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Fianna Fáil ties could see SDLP excluded from European socialist group

The European group of socialists may exclude the SDLP over its ties with Fianna Fáil

EUROPE'S umbrella socialist grouping has not ruled out excluding the SDLP if the party pushes ahead with its planned partnership with Fianna Fáil.

The SDLP will hold a special conference on Saturday February 9 where party members will decide whether to endorse the joint plan announced last week.

Misgivings about enhanced links between Micheál Martin and Colum Eastwood's parties have been voiced by former SDLP deputy leader Bríd Rodgers.

The former Stormont agriculture minister told The Irish News she was concerned about the "threat" to the SDLP's social democratic principles and its membership of

the Party of European Socialists (PES).

Her remarks came after Irish Labour leader Brendan Howlin said earlier this month that the SDLP must break its ties with Europe's umbrella socialist grouping if it builds a formal relationship with Fianna Fáil, which is aligned to the Alliance of Liberals and Democrats for Europe.

A spokesman for PES said that currently the matter was "an internal SDLP issue" but that circumstances could change after next month's special conference.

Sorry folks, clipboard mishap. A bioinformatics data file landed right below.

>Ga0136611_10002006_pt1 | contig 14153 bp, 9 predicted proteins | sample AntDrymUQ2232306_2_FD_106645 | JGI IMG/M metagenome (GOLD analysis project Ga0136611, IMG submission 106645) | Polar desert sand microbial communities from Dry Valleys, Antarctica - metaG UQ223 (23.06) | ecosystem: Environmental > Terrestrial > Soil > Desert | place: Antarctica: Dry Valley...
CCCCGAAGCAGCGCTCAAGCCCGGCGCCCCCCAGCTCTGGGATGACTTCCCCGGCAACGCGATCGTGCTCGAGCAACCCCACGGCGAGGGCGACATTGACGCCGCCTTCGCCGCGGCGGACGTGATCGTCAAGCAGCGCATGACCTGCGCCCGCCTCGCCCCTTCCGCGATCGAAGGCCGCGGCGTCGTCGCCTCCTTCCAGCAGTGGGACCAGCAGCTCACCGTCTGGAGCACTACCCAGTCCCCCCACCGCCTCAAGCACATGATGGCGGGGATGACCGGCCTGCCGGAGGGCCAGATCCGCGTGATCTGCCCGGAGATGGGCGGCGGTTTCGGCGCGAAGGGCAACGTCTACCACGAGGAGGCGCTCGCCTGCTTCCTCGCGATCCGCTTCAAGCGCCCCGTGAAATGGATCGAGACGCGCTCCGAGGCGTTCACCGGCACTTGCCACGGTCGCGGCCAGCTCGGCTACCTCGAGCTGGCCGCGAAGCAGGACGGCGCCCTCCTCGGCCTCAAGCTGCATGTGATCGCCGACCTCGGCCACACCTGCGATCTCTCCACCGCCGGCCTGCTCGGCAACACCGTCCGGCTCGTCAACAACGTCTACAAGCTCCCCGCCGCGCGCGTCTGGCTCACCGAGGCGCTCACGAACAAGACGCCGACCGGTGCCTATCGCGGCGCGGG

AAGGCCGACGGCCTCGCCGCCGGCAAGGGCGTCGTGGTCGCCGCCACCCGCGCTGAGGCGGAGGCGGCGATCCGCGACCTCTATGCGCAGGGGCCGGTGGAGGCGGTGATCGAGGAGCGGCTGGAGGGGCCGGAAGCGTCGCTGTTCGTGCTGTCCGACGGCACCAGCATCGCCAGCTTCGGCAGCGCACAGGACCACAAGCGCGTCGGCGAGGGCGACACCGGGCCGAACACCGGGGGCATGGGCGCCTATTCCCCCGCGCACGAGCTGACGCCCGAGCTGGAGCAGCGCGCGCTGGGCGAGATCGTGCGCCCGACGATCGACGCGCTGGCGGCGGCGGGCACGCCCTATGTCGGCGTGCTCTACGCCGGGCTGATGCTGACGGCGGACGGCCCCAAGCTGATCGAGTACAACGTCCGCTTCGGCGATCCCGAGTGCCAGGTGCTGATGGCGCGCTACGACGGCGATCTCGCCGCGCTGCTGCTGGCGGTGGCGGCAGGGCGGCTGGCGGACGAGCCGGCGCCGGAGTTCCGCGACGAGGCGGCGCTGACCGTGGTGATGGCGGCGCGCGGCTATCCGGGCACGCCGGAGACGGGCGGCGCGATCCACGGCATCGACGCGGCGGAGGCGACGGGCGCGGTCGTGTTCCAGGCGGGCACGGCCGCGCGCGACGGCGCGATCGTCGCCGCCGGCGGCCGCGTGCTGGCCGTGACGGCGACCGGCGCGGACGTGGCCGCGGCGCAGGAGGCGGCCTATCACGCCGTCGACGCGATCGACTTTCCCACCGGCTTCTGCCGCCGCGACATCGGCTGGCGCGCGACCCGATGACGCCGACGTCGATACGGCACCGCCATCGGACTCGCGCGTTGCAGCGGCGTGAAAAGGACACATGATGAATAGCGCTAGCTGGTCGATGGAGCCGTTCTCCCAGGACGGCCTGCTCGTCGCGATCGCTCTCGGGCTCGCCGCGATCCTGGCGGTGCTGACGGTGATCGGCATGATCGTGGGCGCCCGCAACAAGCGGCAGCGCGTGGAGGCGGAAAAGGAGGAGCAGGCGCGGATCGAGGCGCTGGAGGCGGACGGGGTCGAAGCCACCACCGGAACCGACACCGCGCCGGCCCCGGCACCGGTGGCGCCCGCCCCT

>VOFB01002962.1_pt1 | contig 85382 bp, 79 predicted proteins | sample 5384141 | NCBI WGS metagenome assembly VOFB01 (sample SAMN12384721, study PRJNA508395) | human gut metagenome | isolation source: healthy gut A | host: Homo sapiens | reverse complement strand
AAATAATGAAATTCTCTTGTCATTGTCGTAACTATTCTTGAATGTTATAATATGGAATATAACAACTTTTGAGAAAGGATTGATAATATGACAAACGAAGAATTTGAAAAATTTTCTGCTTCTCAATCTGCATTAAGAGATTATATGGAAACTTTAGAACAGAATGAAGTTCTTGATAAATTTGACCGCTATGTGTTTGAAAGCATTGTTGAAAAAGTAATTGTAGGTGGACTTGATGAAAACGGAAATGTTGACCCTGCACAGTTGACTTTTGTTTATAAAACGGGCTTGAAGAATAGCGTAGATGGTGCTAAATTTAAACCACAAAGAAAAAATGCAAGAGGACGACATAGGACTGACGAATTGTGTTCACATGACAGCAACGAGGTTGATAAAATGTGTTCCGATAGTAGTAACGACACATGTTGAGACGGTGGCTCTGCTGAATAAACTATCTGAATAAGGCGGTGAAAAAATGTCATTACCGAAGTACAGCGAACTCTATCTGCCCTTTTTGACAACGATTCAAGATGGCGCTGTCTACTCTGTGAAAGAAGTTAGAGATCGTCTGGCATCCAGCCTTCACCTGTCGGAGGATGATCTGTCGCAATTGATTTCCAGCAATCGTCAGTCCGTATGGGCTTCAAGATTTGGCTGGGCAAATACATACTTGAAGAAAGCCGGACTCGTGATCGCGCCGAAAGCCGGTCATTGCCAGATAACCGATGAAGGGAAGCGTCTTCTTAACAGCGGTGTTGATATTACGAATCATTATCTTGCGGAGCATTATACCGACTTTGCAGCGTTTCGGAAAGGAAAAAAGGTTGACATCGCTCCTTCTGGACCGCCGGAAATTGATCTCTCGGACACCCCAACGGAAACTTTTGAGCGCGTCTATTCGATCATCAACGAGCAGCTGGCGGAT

"If the proposal is approved by SDLP party members, the PES presidency will discuss the situation at its next meeting," the spokesman said.

"As set out in the PES statues, a decision to suspend a member party can be taken by the PES presidency, while the decision to exclude a suspended member is taken by the PES congress."

An SDLP spokeswoman said leader Colum Eastwood had consistently said that the party has no intention from withdrawing from PES.

Meanwhile, Sinead McLaughlin, the former chief executive Londonderry Chamber of Commerce who was recently co-opted onto Derry City and Strabane District Council, has said the proposed partnership between the two parties is what sealed her decision to represent the SDLP.

"This forward-looking, ambitious and dynamic partnership has come not a moment too soon," she said.

"Prior to joining the party and undertaking the DCSDC co-option, I made my feelings about the partnership clear to the leadership, it was this direction of travel that helped me finalise my decision to become an SDLP councillor."

Ms McLaughlin said she was "fully in favour" of the link between the two parties.

"I am as convinced now, as I was then, that this partnership was the right decision, not just for the party or politics, but for the people of Ireland," she said.

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